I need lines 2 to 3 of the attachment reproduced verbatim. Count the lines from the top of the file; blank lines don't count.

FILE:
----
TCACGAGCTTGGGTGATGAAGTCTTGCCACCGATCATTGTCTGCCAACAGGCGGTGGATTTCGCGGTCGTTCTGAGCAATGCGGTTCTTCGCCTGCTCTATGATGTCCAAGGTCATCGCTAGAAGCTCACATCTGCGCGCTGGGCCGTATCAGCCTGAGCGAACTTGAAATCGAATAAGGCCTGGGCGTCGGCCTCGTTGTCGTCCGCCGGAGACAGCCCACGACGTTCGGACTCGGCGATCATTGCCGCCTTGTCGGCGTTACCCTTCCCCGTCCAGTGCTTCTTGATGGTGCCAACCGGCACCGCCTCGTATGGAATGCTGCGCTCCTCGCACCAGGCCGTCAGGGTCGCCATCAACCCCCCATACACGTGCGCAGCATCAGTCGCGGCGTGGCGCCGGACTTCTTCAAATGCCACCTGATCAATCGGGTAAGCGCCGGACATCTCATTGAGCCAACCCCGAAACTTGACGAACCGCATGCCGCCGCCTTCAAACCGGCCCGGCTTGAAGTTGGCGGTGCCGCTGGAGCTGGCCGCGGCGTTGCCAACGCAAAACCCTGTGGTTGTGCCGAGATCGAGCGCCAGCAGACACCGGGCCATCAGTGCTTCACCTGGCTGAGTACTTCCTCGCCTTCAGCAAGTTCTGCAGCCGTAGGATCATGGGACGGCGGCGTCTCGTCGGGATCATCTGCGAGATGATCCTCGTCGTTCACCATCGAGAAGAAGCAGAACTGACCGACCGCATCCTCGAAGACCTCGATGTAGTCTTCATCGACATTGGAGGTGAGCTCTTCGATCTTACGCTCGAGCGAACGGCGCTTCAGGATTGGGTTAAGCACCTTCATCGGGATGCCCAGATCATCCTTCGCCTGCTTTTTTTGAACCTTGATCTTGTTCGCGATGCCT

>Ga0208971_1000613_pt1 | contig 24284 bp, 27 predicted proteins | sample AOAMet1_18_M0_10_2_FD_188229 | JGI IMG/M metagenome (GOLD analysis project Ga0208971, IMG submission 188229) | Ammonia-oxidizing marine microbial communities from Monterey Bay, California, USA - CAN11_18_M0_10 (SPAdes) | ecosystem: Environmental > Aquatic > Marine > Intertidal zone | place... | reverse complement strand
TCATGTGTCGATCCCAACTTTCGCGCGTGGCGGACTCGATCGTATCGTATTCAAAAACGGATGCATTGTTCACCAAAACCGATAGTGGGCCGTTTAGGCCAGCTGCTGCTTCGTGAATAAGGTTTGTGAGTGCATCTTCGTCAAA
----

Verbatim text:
>Ga0208971_1000613_pt1 | contig 24284 bp, 27 predicted proteins | sample AOAMet1_18_M0_10_2_FD_188229 | JGI IMG/M metagenome (GOLD analysis project Ga0208971, IMG submission 188229) | Ammonia-oxidizing marine microbial communities from Monterey Bay, California, USA - CAN11_18_M0_10 (SPAdes) | ecosystem: Environmental > Aquatic > Marine > Intertidal zone | place... | reverse complement strand
TCATGTGTCGATCCCAACTTTCGCGCGTGGCGGACTCGATCGTATCGTATTCAAAAACGGATGCATTGTTCACCAAAACCGATAGTGGGCCGTTTAGGCCAGCTGCTGCTTCGTGAATAAGGTTTGTGAGTGCATCTTCGTCAAA